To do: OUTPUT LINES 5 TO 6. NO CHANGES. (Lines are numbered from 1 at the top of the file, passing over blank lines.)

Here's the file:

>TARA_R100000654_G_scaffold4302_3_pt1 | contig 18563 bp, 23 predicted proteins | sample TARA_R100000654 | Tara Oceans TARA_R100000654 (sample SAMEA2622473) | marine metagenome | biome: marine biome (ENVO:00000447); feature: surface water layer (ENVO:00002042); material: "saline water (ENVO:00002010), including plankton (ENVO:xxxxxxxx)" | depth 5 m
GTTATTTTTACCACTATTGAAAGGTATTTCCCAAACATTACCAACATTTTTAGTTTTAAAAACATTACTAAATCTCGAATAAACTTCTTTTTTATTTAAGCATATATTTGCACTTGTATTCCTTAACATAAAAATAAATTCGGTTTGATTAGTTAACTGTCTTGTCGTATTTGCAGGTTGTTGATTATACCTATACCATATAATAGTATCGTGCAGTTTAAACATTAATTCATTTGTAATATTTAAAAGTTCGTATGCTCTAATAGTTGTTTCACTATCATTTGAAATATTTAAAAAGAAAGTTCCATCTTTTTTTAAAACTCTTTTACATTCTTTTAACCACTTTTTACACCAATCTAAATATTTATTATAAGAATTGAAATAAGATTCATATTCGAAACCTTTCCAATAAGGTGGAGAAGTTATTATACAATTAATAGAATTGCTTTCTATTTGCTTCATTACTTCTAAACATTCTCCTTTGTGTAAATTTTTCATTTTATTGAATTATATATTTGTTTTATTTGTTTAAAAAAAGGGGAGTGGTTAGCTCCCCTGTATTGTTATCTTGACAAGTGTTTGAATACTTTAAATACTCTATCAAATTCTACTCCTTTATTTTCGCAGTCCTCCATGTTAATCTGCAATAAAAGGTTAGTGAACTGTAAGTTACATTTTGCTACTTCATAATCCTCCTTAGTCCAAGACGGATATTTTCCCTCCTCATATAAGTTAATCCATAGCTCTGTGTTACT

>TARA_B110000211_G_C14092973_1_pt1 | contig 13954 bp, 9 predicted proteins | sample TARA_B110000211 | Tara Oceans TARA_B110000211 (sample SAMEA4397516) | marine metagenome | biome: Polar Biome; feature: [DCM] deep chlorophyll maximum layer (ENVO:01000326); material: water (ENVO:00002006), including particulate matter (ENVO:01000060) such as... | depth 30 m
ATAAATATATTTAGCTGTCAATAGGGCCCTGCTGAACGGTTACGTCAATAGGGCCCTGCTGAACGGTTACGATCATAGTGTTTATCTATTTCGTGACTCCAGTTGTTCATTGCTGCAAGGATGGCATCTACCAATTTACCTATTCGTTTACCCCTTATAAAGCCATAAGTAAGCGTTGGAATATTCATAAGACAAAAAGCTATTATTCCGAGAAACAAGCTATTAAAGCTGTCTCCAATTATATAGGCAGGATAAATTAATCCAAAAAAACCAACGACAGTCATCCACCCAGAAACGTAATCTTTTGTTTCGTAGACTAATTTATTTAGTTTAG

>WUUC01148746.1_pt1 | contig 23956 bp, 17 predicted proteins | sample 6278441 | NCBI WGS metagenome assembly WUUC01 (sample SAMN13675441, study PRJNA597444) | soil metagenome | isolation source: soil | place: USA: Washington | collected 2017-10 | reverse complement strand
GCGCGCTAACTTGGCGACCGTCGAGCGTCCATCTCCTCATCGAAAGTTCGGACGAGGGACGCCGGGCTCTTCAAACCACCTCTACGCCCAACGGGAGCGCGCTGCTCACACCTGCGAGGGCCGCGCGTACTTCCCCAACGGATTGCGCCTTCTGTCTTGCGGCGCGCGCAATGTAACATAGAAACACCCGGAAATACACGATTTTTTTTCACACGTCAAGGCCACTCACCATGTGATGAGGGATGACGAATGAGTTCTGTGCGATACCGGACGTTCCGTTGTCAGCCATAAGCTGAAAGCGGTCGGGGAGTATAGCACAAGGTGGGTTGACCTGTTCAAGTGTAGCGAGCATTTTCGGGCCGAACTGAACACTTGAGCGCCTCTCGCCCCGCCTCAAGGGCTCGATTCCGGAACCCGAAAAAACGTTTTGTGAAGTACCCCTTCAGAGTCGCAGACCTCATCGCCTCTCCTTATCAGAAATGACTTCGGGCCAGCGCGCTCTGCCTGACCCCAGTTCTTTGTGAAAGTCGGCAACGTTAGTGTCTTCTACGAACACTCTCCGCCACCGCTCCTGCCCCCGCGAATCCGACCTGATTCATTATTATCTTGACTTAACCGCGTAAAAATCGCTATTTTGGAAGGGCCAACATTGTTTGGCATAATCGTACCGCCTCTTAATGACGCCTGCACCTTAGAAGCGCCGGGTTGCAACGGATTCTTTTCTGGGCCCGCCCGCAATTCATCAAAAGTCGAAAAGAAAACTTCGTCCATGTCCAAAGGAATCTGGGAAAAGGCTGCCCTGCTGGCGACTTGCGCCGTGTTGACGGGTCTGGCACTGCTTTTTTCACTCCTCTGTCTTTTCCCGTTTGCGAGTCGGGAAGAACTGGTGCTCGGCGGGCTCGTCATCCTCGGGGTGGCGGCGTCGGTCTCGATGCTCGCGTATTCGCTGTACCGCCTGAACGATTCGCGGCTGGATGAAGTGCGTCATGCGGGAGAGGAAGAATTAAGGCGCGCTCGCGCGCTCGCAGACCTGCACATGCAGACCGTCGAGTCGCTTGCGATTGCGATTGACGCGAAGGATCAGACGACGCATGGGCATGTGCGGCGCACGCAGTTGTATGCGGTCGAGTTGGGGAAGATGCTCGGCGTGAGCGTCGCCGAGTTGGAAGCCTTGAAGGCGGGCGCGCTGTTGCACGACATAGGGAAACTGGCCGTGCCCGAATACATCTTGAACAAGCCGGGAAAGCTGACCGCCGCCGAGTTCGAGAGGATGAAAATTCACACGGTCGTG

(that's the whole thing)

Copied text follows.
>WUUC01148746.1_pt1 | contig 23956 bp, 17 predicted proteins | sample 6278441 | NCBI WGS metagenome assembly WUUC01 (sample SAMN13675441, study PRJNA597444) | soil metagenome | isolation source: soil | place: USA: Washington | collected 2017-10 | reverse complement strand
GCGCGCTAACTTGGCGACCGTCGAGCGTCCATCTCCTCATCGAAAGTTCGGACGAGGGACGCCGGGCTCTTCAAACCACCTCTACGCCCAACGGGAGCGCGCTGCTCACACCTGCGAGGGCCGCGCGTACTTCCCCAACGGATTGCGCCTTCTGTCTTGCGGCGCGCGCAATGTAACATAGAAACACCCGGAAATACACGATTTTTTTTCACACGTCAAGGCCACTCACCATGTGATGAGGGATGACGAATGAGTTCTGTGCGATACCGGACGTTCCGTTGTCAGCCATAAGCTGAAAGCGGTCGGGGAGTATAGCACAAGGTGGGTTGACCTGTTCAAGTGTAGCGAGCATTTTCGGGCCGAACTGAACACTTGAGCGCCTCTCGCCCCGCCTCAAGGGCTCGATTCCGGAACCCGAAAAAACGTTTTGTGAAGTACCCCTTCAGAGTCGCAGACCTCATCGCCTCTCCTTATCAGAAATGACTTCGGGCCAGCGCGCTCTGCCTGACCCCAGTTCTTTGTGAAAGTCGGCAACGTTAGTGTCTTCTACGAACACTCTCCGCCACCGCTCCTGCCCCCGCGAATCCGACCTGATTCATTATTATCTTGACTTAACCGCGTAAAAATCGCTATTTTGGAAGGGCCAACATTGTTTGGCATAATCGTACCGCCTCTTAATGACGCCTGCACCTTAGAAGCGCCGGGTTGCAACGGATTCTTTTCTGGGCCCGCCCGCAATTCATCAAAAGTCGAAAAGAAAACTTCGTCCATGTCCAAAGGAATCTGGGAAAAGGCTGCCCTGCTGGCGACTTGCGCCGTGTTGACGGGTCTGGCACTGCTTTTTTCACTCCTCTGTCTTTTCCCGTTTGCGAGTCGGGAAGAACTGGTGCTCGGCGGGCTCGTCATCCTCGGGGTGGCGGCGTCGGTCTCGATGCTCGCGTATTCGCTGTACCGCCTGAACGATTCGCGGCTGGATGAAGTGCGTCATGCGGGAGAGGAAGAATTAAGGCGCGCTCGCGCGCTCGCAGACCTGCACATGCAGACCGTCGAGTCGCTTGCGATTGCGATTGACGCGAAGGATCAGACGACGCATGGGCATGTGCGGCGCACGCAGTTGTATGCGGTCGAGTTGGGGAAGATGCTCGGCGTGAGCGTCGCCGAGTTGGAAGCCTTGAAGGCGGGCGCGCTGTTGCACGACATAGGGAAACTGGCCGTGCCCGAATACATCTTGAACAAGCCGGGAAAGCTGACCGCCGCCGAGTTCGAGAGGATGAAAATTCACACGGTCGTG